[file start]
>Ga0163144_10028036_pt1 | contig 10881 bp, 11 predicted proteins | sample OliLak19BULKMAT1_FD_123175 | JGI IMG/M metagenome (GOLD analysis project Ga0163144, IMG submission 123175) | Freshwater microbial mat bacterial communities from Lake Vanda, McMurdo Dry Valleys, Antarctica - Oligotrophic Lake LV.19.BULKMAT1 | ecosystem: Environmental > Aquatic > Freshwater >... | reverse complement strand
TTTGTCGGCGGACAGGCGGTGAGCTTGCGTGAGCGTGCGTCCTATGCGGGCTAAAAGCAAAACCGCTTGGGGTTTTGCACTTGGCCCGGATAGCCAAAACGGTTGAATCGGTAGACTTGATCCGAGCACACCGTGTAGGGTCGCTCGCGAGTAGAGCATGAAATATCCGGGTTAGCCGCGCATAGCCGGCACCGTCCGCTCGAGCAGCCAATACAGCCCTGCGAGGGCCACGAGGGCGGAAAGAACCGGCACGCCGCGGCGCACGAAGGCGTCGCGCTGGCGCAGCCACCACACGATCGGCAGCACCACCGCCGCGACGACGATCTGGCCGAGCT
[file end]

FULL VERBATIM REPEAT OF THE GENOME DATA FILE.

>Ga0163144_10028036_pt1 | contig 10881 bp, 11 predicted proteins | sample OliLak19BULKMAT1_FD_123175 | JGI IMG/M metagenome (GOLD analysis project Ga0163144, IMG submission 123175) | Freshwater microbial mat bacterial communities from Lake Vanda, McMurdo Dry Valleys, Antarctica - Oligotrophic Lake LV.19.BULKMAT1 | ecosystem: Environmental > Aquatic > Freshwater >... | reverse complement strand
TTTGTCGGCGGACAGGCGGTGAGCTTGCGTGAGCGTGCGTCCTATGCGGGCTAAAAGCAAAACCGCTTGGGGTTTTGCACTTGGCCCGGATAGCCAAAACGGTTGAATCGGTAGACTTGATCCGAGCACACCGTGTAGGGTCGCTCGCGAGTAGAGCATGAAATATCCGGGTTAGCCGCGCATAGCCGGCACCGTCCGCTCGAGCAGCCAATACAGCCCTGCGAGGGCCACGAGGGCGGAAAGAACCGGCACGCCGCGGCGCACGAAGGCGTCGCGCTGGCGCAGCCACCACACGATCGGCAGCACCACCGCCGCGACGACGATCTGGCCGAGCT